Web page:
The advice that a watched pot won't boil may ring true in your kitchen, but in the quantum realm, anything goes. Recent experiments by Mark Raizen and his colleagues at the University of Texas have demonstrated that frequent measurements can slow down or speed up the rate at which particles in a quantum system decay from high- to low-energy states. The work therefore confirms two contradictory predictions made 20 years apart. In 1977, E.C. George Sidarshan and Baidyanaith Misra of the University of Texas proposed that continuous measurements would gum up quantum decay, an effect they named after Zeno, the 5th-century philosopher famous for his paradoxes of motion. Just last year, Abraham Kofman and Gershon Kurizki of the Weizmann Institute argued for an opposite, anti-Zeno effect.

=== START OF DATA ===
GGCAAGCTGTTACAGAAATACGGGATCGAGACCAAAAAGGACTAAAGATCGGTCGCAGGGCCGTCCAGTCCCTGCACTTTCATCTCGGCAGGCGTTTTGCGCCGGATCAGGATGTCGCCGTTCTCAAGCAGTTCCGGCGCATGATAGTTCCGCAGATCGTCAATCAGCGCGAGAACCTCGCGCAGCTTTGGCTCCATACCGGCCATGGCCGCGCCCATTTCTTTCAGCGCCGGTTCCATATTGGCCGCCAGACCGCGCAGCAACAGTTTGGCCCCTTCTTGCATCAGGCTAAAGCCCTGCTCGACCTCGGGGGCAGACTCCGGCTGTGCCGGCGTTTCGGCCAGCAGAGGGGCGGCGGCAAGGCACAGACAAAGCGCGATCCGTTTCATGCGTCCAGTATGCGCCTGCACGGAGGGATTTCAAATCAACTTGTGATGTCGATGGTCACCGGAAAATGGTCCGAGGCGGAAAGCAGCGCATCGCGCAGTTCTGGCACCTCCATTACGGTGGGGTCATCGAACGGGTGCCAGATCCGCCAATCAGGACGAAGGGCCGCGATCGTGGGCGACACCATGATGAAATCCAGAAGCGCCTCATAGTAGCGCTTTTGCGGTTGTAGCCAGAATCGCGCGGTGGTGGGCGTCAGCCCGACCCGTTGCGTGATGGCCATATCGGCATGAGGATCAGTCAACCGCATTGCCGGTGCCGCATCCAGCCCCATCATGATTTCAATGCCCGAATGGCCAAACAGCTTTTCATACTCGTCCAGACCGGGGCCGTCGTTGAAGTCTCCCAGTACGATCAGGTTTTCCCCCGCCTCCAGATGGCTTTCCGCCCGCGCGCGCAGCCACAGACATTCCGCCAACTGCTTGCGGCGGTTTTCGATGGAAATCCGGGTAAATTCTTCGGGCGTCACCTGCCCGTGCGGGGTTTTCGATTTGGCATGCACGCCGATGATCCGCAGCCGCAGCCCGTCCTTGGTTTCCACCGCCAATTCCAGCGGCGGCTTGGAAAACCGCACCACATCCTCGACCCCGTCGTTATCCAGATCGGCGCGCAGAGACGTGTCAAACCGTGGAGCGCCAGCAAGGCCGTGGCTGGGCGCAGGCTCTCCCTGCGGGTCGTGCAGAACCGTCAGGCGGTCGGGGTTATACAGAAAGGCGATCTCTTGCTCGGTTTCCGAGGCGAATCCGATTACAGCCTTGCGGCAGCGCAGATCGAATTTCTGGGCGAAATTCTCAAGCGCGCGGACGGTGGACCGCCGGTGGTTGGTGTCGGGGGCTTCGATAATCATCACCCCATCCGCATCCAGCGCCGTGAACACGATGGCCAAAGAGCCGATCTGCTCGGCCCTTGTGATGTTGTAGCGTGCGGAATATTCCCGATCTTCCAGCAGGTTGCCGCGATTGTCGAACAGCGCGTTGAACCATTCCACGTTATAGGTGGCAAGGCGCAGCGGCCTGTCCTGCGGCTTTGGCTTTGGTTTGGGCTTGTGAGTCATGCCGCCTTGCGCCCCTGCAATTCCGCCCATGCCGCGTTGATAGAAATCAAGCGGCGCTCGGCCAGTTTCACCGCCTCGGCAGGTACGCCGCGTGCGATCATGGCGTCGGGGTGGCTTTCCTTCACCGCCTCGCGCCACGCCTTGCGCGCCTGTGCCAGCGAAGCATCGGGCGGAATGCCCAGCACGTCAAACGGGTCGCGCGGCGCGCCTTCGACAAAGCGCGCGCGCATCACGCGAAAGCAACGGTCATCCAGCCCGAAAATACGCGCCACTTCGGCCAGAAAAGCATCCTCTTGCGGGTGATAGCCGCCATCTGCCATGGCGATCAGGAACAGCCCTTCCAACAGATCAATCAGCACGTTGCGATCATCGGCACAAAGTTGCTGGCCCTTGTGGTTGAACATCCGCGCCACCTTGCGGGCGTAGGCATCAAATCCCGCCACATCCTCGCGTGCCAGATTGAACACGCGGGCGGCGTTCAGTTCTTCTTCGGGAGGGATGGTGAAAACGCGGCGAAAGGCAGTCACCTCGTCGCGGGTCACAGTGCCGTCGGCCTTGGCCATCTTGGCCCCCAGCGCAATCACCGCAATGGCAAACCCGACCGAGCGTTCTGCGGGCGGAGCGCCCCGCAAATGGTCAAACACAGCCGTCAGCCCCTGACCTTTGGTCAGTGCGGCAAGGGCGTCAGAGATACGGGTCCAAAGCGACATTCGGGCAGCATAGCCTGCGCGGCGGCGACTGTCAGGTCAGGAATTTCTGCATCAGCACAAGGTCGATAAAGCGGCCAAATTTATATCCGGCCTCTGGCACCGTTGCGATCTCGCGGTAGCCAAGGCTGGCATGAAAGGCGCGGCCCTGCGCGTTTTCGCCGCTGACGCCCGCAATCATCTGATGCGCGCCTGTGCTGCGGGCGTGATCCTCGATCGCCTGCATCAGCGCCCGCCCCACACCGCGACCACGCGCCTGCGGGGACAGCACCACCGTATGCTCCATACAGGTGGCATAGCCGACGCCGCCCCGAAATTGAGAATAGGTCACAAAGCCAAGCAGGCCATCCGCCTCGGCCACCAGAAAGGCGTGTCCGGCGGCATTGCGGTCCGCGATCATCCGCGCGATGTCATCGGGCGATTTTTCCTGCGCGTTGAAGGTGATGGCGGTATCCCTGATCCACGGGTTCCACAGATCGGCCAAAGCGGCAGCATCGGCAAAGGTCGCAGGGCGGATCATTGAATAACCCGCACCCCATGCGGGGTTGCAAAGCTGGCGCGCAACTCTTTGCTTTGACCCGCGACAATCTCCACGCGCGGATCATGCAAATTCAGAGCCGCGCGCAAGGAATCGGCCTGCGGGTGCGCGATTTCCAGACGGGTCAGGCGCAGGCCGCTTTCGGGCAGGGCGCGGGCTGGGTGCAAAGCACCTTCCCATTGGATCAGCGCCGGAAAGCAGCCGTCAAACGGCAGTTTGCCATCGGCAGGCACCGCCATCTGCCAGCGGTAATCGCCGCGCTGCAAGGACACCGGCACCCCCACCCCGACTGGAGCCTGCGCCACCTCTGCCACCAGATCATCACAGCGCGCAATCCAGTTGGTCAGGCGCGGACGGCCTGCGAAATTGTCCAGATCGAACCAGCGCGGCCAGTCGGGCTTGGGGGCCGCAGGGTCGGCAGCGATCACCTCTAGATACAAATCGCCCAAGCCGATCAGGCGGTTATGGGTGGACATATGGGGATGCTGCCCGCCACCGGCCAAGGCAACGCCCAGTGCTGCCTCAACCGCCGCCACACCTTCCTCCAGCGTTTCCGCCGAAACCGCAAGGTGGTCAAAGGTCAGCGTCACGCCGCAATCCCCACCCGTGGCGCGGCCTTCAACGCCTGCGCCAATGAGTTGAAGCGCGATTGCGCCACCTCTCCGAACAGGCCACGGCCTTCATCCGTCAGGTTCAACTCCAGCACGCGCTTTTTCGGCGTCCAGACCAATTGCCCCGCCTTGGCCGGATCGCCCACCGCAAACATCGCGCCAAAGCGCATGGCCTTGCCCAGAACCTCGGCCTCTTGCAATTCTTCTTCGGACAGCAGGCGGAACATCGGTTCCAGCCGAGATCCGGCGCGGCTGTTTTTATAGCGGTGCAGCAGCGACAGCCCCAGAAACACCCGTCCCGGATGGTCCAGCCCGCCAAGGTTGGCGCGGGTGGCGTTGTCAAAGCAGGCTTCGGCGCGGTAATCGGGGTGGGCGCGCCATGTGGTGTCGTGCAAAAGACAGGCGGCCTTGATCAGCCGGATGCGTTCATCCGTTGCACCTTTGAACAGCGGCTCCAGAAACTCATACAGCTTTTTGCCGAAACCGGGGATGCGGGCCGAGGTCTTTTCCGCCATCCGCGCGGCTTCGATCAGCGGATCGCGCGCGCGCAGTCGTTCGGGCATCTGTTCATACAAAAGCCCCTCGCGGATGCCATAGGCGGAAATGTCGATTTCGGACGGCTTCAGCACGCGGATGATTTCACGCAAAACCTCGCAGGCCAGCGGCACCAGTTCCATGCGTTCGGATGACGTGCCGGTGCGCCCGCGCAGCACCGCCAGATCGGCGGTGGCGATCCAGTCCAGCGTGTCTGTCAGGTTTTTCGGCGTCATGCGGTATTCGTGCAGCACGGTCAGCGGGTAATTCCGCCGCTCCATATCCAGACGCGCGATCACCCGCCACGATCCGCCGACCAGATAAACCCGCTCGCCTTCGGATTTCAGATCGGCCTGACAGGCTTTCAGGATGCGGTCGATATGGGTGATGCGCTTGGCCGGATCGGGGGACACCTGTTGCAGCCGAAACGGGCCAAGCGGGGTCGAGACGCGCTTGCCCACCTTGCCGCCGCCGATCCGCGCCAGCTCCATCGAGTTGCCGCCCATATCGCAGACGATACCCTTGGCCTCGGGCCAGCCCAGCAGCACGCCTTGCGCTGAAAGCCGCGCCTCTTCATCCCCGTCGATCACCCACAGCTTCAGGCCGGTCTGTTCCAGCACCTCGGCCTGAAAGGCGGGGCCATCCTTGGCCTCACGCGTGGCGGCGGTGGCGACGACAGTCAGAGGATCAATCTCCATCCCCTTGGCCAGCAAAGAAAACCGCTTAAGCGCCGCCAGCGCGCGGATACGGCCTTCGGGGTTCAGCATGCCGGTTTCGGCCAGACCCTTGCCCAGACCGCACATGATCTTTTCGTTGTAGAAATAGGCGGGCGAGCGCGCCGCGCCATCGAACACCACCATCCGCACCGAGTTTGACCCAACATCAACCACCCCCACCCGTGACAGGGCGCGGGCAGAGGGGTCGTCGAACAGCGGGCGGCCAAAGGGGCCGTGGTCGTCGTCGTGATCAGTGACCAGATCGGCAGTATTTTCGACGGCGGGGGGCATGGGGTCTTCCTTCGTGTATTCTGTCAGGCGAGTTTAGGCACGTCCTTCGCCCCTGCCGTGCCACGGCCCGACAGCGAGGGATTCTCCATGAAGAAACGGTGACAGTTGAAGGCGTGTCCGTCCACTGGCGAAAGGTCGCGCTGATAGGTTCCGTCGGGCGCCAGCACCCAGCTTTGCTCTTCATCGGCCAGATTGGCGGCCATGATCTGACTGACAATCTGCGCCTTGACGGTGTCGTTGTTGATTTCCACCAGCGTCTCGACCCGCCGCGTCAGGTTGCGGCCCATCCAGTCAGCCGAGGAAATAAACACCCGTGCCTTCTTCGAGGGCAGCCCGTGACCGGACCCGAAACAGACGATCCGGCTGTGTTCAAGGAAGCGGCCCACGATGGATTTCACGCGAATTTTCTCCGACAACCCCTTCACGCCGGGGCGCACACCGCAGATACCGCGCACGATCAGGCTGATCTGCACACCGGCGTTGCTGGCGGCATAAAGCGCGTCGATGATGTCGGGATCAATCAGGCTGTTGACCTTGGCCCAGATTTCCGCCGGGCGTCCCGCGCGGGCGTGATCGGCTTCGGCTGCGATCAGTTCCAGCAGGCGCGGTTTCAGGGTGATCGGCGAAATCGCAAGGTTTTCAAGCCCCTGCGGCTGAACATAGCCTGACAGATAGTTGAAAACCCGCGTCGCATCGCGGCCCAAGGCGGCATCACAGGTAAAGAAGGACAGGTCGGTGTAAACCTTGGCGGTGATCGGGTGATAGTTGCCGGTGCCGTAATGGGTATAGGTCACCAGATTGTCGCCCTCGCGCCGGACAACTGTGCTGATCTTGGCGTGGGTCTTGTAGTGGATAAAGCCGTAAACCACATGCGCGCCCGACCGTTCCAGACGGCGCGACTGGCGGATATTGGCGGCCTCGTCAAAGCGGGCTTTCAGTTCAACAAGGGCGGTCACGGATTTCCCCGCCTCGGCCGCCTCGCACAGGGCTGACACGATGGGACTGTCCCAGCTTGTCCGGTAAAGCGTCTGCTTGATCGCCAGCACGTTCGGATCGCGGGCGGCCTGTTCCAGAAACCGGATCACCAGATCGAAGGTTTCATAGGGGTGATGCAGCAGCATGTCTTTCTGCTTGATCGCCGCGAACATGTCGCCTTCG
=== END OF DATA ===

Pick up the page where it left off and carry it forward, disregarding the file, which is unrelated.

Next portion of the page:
To explore these predictions in the lab, Raizen's team trapped sodium atoms in a light wave. This system, left to its own devices, slowly decays as individual atoms escape by way of tunneling through what should be an insurmountable energy barrier. But the researchers noticed that the tunneling rate slowed dramatically when they measured the system every millionth of a second. When they then measured the system every five millionths of a a second, the tunneling rate increased. "The Zeno effect has until now only been seen in very simple systems, and the anti-Zeno effect has never been seen," Kofman told Nature Science Update. "It's an outstanding experiment, in the spirit of the original proposal of the Zeno effect."